Plastic rice levees: Shown economically feasible
AuthorsD. C. Lewis
V. H. Scott
K. E. Mueller
K. L. Viste
A. F. Babb
D. R. Fox
Authors AffiliationsDavis C. Lewis is Junior Research Irrigation Engineer, University of California, Davis; Verne H. Scott is Associate Professor of Irrigation and Associate Irrigation Engineer, U.C., Davis; Kenneth E. Mueller is Superintendent of the California Cooperative Rice Research Foundation's Experiment Station at Biggs in Butte County; Kenneth L. Viste is Research Agronomist, Crops Research Division, Agricultural Research Service, United States Department of Agriculture, Agronomy Department, U.C., Davis; Alan F. Babb is Assistant Engineer in Irrigation, U.C., Davis; Donald R. Fox is Farm Advisor, Yuba County, University of California.
Hilgardia 16(3):8-10. DOI:10.3733/ca.v016n03p8. March 1962.
Despite higher annual installation costs, benefits from use of plastic levees for rice production can result in earnings of about one and a half times the extra cost, as compared with soil levees. Increased yields per acre result from production on land otherwise taken up by soil levees. Savings in time, labor and machinery are possible in tillage and harvesting operations. Plastic levees also permit a more rapid harvest so that problems with early fall rains are minimized. Photo to left shows completed plastic rice levee with upper check flooded.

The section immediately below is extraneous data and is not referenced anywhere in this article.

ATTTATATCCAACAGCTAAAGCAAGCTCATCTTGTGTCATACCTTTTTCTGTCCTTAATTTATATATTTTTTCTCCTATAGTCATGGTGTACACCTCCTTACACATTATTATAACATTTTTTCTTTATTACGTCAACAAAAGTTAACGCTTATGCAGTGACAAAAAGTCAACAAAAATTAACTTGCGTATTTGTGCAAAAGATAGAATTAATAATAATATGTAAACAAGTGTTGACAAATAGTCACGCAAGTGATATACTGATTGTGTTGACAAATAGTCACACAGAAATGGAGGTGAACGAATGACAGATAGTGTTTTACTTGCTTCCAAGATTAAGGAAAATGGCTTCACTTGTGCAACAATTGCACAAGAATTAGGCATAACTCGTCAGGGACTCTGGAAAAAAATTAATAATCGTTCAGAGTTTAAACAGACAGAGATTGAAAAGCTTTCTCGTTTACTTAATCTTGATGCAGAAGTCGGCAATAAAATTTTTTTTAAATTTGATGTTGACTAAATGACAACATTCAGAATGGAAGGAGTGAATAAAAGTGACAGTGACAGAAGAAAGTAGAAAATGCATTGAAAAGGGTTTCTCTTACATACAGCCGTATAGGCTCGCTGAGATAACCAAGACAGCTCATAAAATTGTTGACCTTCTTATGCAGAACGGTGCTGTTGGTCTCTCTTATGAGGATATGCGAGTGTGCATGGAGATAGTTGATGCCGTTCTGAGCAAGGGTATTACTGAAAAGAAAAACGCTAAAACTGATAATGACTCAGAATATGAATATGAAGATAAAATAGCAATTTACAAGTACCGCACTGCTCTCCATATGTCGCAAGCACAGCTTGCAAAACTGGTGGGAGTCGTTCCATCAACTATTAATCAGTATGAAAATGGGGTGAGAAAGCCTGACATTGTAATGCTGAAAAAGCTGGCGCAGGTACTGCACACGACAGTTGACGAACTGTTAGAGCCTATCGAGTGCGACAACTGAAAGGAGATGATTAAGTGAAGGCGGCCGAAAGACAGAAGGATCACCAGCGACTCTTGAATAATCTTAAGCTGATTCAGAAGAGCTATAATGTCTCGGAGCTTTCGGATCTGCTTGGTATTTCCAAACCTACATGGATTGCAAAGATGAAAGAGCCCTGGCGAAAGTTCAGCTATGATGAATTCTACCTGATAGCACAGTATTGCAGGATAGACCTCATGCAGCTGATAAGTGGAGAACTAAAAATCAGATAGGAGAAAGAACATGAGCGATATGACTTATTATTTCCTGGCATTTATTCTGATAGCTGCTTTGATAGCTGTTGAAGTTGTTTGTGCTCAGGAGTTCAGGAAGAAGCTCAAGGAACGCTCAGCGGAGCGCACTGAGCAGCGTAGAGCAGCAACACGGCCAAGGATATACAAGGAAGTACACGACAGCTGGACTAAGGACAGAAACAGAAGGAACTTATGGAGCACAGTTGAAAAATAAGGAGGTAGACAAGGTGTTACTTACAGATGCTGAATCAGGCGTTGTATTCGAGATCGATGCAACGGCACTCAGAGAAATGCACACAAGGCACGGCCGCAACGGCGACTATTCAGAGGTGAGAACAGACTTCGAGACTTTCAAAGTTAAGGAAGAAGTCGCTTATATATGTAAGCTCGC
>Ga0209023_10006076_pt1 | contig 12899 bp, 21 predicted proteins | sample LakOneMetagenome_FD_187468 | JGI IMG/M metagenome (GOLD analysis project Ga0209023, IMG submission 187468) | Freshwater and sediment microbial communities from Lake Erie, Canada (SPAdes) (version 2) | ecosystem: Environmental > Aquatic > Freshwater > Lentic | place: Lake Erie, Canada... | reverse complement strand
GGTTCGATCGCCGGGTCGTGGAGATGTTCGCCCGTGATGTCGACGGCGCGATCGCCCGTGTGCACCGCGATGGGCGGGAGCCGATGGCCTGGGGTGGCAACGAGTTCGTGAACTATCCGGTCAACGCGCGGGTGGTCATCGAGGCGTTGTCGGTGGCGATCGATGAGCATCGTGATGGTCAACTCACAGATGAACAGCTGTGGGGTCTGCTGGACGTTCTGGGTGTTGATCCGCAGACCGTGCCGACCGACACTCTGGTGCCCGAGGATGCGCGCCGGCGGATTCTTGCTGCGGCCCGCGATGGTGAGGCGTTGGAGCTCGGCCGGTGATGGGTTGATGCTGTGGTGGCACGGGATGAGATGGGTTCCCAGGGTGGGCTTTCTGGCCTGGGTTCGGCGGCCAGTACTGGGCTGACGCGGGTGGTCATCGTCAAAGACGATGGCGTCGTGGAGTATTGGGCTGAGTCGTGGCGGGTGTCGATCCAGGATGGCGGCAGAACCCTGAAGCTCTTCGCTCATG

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Watergrass control in rice
Improved leaching practices save water, reduce drainage problems
Soil aeration: —Essential for maximum plant growth
Briefs short reports on current agricultural research: Bovine emphysema studied in cattle
BRIEFS short reports on current agricultural research: Seed transmission of avocado sun-blotch
Improving yields in self-pollinated crops
Controlling watergrass in corn: With pre-emergence herbicides
New aqueous resinous soil stabilizers: Offer erosion control and water conservation possibilities
Effects of rootstock and environment on the composition of oranges and grapefruit